What’s poppin’ in Denmark? Popcorn with safer packaging


The full article by Brian Bienkowski was originally written for the Environmental Health News

Denmark’s largest retailer isn’t waiting for regulators to catch up with science, aims to phase out “the dirty dozen” linked to harmful health impacts.

If you were looking to toss some popcorn in your microwave in Denmark this past summer, the popular movie snack wasn’t easy to find.

That’s because the country’s largest retailer months earlier yanked microwave popcorn off its more than 1,200 stores because suppliers couldn’t come up with a way to rid the packaging of fluorinated chemicals. The chemicals are not regulated in Denmark but are linked to certain cancers, hormone disruption, organ problems and lower birth weights, and found in the linings of popcorn bags.

Manufacturers use fluorinated compounds in popcorn bags so the paper in the bag doesn’t quickly degrade after contacting the butter in the popcorn and, unlike previously used solutions such as wax, the chemicals can withstand microwave heat.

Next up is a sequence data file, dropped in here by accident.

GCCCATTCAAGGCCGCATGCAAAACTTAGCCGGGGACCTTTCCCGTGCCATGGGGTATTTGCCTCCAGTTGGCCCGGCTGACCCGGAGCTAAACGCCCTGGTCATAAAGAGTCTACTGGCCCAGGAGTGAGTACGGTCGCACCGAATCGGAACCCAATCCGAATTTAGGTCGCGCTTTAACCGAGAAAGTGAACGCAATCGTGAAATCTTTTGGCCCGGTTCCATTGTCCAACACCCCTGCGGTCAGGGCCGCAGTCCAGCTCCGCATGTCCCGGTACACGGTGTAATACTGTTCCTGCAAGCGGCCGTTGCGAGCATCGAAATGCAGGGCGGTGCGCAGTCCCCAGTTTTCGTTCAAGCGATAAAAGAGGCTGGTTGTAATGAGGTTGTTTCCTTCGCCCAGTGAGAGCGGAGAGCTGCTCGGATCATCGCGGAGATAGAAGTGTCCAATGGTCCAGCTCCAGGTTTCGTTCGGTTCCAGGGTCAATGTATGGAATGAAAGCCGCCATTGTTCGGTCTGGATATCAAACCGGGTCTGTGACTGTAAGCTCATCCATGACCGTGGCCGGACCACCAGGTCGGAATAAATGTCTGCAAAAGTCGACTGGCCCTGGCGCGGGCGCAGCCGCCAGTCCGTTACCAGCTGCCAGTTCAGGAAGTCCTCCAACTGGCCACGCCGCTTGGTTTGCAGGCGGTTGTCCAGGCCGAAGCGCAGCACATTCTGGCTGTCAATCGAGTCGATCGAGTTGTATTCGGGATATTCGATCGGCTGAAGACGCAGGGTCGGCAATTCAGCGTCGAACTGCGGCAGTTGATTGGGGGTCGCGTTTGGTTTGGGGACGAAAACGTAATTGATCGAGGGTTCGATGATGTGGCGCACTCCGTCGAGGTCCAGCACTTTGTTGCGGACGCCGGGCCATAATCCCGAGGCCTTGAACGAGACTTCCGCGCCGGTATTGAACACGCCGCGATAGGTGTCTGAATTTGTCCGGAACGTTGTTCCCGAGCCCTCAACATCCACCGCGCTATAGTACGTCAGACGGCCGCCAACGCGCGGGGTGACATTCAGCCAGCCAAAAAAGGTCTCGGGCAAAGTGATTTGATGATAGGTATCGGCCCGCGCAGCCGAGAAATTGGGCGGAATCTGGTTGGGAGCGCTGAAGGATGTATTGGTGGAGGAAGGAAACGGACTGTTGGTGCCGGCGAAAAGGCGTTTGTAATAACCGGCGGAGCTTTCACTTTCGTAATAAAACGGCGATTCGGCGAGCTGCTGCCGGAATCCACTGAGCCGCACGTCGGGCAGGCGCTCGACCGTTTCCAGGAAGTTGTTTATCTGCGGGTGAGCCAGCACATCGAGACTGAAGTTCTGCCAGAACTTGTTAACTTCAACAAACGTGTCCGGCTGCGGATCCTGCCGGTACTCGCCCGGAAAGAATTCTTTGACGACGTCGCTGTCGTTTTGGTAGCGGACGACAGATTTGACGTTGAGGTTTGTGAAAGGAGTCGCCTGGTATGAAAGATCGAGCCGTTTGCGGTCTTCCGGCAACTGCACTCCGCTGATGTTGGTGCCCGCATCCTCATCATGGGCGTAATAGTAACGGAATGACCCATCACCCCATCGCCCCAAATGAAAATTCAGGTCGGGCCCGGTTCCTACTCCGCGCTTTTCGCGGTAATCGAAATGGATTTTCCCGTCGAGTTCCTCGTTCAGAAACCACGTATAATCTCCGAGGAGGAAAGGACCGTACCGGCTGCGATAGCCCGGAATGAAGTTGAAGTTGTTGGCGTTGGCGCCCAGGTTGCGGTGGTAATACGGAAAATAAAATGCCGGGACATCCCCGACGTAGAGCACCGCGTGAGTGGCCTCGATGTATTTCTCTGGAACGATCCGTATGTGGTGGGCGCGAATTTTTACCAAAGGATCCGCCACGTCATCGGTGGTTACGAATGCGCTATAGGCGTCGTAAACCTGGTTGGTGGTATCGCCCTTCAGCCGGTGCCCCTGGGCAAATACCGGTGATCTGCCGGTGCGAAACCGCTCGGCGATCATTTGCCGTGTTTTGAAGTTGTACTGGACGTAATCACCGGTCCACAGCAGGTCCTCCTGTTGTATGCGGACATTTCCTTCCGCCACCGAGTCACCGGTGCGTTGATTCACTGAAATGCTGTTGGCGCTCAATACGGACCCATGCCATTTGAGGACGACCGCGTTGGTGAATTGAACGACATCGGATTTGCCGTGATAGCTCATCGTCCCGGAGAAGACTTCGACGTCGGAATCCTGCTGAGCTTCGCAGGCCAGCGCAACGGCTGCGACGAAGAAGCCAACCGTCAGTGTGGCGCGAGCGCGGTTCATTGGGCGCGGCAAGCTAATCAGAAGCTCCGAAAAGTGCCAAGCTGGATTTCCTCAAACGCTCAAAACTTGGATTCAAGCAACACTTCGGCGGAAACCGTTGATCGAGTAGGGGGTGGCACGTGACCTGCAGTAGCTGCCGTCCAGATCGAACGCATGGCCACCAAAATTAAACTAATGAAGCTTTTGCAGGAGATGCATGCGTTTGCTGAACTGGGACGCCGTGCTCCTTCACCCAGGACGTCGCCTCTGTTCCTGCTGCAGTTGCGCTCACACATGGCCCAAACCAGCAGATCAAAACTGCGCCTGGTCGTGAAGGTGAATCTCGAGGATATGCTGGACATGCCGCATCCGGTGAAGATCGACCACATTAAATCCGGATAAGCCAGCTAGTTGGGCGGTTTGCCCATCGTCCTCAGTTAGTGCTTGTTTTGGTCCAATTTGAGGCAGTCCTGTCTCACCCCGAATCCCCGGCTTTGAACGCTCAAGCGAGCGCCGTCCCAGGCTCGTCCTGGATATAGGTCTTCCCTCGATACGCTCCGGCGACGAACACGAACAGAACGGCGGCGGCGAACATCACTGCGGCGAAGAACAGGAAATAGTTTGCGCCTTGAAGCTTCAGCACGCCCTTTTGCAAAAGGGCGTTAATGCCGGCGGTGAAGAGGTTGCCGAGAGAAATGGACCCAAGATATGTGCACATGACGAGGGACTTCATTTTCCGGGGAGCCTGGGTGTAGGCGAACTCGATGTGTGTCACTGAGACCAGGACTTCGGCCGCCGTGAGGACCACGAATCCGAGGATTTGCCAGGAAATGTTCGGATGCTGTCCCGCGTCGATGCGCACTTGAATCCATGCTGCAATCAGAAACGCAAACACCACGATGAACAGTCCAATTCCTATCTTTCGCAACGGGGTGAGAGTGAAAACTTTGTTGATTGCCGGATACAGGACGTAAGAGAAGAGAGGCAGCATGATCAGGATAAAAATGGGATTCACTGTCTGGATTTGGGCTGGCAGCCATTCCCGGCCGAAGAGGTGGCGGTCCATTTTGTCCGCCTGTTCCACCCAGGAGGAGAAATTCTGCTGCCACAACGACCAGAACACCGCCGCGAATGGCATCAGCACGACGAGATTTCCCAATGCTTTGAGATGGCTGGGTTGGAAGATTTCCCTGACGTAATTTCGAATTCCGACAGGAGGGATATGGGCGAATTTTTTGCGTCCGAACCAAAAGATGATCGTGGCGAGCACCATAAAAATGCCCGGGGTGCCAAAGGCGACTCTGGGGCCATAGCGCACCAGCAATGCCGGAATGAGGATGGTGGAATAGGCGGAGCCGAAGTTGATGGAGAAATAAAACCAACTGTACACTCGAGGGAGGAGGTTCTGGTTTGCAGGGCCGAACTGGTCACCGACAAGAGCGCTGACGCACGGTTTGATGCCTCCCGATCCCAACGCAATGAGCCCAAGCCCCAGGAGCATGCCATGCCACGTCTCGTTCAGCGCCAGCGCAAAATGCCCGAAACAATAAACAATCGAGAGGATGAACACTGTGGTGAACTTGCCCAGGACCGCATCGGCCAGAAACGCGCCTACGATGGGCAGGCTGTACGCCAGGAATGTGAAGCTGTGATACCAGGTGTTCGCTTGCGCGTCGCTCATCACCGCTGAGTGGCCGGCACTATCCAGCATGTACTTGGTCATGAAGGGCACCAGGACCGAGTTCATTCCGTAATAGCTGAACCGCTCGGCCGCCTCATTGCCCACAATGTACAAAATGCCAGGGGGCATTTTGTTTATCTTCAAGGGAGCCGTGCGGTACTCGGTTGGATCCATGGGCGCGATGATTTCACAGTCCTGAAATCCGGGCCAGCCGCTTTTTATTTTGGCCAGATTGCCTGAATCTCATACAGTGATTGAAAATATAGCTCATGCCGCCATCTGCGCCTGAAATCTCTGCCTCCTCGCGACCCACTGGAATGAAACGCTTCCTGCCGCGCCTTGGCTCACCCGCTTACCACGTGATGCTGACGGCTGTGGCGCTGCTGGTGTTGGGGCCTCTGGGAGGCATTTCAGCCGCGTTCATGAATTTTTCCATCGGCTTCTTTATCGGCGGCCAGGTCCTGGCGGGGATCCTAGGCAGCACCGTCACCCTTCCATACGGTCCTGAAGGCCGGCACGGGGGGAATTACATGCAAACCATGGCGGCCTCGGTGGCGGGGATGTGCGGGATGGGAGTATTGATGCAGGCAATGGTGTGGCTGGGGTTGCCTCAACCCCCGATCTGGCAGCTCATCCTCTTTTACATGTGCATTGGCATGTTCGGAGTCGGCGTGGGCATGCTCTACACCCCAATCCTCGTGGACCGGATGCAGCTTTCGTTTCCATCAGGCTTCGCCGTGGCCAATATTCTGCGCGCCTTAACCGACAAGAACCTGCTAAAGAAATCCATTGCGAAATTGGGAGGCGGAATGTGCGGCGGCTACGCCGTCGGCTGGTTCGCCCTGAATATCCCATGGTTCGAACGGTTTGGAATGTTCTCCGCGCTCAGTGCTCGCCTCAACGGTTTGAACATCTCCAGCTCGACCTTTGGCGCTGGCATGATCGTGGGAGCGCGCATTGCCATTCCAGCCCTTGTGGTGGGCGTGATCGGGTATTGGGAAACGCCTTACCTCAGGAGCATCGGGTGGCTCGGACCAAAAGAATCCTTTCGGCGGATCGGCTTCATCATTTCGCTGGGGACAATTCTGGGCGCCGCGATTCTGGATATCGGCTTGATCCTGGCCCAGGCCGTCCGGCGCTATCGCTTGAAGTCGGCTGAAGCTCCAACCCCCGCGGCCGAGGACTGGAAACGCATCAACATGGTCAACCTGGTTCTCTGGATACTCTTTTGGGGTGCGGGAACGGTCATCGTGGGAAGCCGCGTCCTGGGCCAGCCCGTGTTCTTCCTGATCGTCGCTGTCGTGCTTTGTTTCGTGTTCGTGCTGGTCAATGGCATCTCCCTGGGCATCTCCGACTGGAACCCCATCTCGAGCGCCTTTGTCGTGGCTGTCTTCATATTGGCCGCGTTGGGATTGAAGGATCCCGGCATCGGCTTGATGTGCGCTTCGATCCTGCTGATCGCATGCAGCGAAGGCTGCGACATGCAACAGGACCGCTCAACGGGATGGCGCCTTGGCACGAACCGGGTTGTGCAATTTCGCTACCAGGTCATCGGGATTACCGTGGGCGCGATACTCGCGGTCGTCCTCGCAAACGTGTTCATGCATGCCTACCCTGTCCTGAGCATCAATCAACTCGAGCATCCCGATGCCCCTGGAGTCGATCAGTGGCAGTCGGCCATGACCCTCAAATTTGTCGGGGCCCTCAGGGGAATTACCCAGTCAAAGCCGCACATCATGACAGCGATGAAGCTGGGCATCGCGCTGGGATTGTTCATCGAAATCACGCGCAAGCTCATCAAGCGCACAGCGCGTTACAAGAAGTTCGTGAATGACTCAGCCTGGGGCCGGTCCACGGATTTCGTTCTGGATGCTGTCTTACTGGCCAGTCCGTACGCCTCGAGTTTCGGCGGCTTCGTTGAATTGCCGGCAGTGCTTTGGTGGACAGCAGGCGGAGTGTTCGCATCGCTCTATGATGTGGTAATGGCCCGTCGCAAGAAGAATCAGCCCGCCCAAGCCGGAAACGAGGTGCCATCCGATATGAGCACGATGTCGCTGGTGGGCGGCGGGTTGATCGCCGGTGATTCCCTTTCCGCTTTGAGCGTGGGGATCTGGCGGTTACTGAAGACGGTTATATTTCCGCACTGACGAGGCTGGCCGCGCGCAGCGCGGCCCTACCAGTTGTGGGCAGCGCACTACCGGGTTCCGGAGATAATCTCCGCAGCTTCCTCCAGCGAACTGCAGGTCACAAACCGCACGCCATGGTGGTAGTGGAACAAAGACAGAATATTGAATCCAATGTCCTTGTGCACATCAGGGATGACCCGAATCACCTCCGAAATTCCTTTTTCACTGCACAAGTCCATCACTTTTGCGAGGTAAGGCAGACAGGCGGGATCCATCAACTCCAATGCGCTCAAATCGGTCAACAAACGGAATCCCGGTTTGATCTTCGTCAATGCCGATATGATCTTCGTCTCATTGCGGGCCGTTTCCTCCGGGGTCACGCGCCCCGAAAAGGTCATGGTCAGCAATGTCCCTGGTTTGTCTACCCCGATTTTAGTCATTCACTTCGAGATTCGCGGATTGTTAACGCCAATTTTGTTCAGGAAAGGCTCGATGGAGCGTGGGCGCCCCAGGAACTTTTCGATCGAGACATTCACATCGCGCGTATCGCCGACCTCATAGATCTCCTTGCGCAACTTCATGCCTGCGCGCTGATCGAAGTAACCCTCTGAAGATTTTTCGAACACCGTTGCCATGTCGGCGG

“There was just no solution in the world in popcorn,” said Malene Teller Blume, department manager of chemistry and nonfood at Coop Denmark.

But then something happened: innovation. Just last week, Coop Denmark unveiled fluorinated-free microwave popcorn, made by Spanish snack company Liven.

The supplier came up with stronger paper for the bag, relied on the natural cellulose, which, after being boiled for a longer time, became impermeable to the fat, so the bag didn’t need to be coated with the fluorinated chemicals.

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What’s poppin’ in Denmark? Popcorn with safer packaging